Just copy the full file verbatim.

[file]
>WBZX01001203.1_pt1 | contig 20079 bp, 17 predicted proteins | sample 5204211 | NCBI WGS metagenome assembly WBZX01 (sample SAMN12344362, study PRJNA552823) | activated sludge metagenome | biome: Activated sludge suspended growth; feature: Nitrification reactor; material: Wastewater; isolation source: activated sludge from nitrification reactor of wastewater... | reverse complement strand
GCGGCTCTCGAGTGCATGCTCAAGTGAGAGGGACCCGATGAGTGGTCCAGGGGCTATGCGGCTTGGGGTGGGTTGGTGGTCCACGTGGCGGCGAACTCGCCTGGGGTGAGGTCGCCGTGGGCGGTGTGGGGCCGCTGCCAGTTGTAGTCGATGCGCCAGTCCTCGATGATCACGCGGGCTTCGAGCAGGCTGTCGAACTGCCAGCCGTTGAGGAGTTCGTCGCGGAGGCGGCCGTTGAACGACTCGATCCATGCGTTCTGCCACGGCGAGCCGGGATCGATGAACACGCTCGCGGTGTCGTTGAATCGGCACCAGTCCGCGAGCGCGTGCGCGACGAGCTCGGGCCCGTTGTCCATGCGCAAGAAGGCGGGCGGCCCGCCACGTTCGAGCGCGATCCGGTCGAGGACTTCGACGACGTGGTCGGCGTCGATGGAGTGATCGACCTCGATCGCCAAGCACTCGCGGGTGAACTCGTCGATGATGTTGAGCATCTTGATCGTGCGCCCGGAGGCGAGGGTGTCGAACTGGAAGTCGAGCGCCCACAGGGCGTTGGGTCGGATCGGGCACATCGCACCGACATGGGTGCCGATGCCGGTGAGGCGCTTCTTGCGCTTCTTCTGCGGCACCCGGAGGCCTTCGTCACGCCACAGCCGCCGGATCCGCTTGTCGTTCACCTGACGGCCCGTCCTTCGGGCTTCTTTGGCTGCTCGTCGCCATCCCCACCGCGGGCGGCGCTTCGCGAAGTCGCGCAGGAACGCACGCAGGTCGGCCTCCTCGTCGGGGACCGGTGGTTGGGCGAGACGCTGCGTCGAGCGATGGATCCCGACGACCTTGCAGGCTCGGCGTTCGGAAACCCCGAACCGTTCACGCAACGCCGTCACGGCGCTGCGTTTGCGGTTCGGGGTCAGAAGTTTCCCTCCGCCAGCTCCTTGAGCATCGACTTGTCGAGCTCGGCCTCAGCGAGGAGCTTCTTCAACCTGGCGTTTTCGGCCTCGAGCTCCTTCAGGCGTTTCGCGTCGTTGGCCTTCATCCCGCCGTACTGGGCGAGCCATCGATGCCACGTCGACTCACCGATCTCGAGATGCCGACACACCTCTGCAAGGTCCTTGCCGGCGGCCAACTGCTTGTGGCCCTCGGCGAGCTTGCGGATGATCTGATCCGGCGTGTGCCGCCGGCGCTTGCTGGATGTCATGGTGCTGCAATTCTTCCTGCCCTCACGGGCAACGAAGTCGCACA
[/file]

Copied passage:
>WBZX01001203.1_pt1 | contig 20079 bp, 17 predicted proteins | sample 5204211 | NCBI WGS metagenome assembly WBZX01 (sample SAMN12344362, study PRJNA552823) | activated sludge metagenome | biome: Activated sludge suspended growth; feature: Nitrification reactor; material: Wastewater; isolation source: activated sludge from nitrification reactor of wastewater... | reverse complement strand
GCGGCTCTCGAGTGCATGCTCAAGTGAGAGGGACCCGATGAGTGGTCCAGGGGCTATGCGGCTTGGGGTGGGTTGGTGGTCCACGTGGCGGCGAACTCGCCTGGGGTGAGGTCGCCGTGGGCGGTGTGGGGCCGCTGCCAGTTGTAGTCGATGCGCCAGTCCTCGATGATCACGCGGGCTTCGAGCAGGCTGTCGAACTGCCAGCCGTTGAGGAGTTCGTCGCGGAGGCGGCCGTTGAACGACTCGATCCATGCGTTCTGCCACGGCGAGCCGGGATCGATGAACACGCTCGCGGTGTCGTTGAATCGGCACCAGTCCGCGAGCGCGTGCGCGACGAGCTCGGGCCCGTTGTCCATGCGCAAGAAGGCGGGCGGCCCGCCACGTTCGAGCGCGATCCGGTCGAGGACTTCGACGACGTGGTCGGCGTCGATGGAGTGATCGACCTCGATCGCCAAGCACTCGCGGGTGAACTCGTCGATGATGTTGAGCATCTTGATCGTGCGCCCGGAGGCGAGGGTGTCGAACTGGAAGTCGAGCGCCCACAGGGCGTTGGGTCGGATCGGGCACATCGCACCGACATGGGTGCCGATGCCGGTGAGGCGCTTCTTGCGCTTCTTCTGCGGCACCCGGAGGCCTTCGTCACGCCACAGCCGCCGGATCCGCTTGTCGTTCACCTGACGGCCCGTCCTTCGGGCTTCTTTGGCTGCTCGTCGCCATCCCCACCGCGGGCGGCGCTTCGCGAAGTCGCGCAGGAACGCACGCAGGTCGGCCTCCTCGTCGGGGACCGGTGGTTGGGCGAGACGCTGCGTCGAGCGATGGATCCCGACGACCTTGCAGGCTCGGCGTTCGGAAACCCCGAACCGTTCACGCAACGCCGTCACGGCGCTGCGTTTGCGGTTCGGGGTCAGAAGTTTCCCTCCGCCAGCTCCTTGAGCATCGACTTGTCGAGCTCGGCCTCAGCGAGGAGCTTCTTCAACCTGGCGTTTTCGGCCTCGAGCTCCTTCAGGCGTTTCGCGTCGTTGGCCTTCATCCCGCCGTACTGGGCGAGCCATCGATGCCACGTCGACTCACCGATCTCGAGATGCCGACACACCTCTGCAAGGTCCTTGCCGGCGGCCAACTGCTTGTGGCCCTCGGCGAGCTTGCGGATGATCTGATCCGGCGTGTGCCGCCGGCGCTTGCTGGATGTCATGGTGCTGCAATTCTTCCTGCCCTCACGGGCAACGAAGTCGCACA